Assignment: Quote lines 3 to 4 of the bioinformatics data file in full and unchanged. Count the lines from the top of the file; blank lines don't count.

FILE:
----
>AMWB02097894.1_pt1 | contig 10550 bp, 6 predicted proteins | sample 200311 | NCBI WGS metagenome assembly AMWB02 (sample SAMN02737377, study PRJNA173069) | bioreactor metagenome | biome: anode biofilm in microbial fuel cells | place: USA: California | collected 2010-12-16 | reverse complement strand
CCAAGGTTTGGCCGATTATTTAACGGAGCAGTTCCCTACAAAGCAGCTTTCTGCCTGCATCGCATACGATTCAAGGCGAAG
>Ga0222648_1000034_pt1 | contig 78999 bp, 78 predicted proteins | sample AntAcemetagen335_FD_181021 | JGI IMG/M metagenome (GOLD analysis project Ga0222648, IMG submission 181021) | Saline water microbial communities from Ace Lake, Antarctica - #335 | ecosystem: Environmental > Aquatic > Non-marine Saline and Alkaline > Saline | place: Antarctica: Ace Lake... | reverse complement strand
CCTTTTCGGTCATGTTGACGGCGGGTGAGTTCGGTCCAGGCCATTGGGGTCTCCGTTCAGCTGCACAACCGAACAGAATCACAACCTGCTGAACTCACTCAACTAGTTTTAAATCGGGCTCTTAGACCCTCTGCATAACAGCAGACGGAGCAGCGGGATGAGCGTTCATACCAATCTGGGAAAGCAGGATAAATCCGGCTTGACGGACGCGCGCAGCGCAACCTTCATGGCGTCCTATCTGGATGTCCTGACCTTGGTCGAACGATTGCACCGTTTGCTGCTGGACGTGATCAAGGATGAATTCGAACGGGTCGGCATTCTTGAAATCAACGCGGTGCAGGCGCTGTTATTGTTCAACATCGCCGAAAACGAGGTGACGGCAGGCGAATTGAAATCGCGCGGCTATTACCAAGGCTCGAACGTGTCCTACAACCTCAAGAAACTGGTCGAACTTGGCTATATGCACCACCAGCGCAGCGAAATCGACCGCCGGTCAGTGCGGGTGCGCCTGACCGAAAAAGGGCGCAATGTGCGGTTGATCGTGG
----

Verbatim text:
>Ga0222648_1000034_pt1 | contig 78999 bp, 78 predicted proteins | sample AntAcemetagen335_FD_181021 | JGI IMG/M metagenome (GOLD analysis project Ga0222648, IMG submission 181021) | Saline water microbial communities from Ace Lake, Antarctica - #335 | ecosystem: Environmental > Aquatic > Non-marine Saline and Alkaline > Saline | place: Antarctica: Ace Lake... | reverse complement strand
CCTTTTCGGTCATGTTGACGGCGGGTGAGTTCGGTCCAGGCCATTGGGGTCTCCGTTCAGCTGCACAACCGAACAGAATCACAACCTGCTGAACTCACTCAACTAGTTTTAAATCGGGCTCTTAGACCCTCTGCATAACAGCAGACGGAGCAGCGGGATGAGCGTTCATACCAATCTGGGAAAGCAGGATAAATCCGGCTTGACGGACGCGCGCAGCGCAACCTTCATGGCGTCCTATCTGGATGTCCTGACCTTGGTCGAACGATTGCACCGTTTGCTGCTGGACGTGATCAAGGATGAATTCGAACGGGTCGGCATTCTTGAAATCAACGCGGTGCAGGCGCTGTTATTGTTCAACATCGCCGAAAACGAGGTGACGGCAGGCGAATTGAAATCGCGCGGCTATTACCAAGGCTCGAACGTGTCCTACAACCTCAAGAAACTGGTCGAACTTGGCTATATGCACCACCAGCGCAGCGAAATCGACCGCCGGTCAGTGCGGGTGCGCCTGACCGAAAAAGGGCGCAATGTGCGGTTGATCGTGG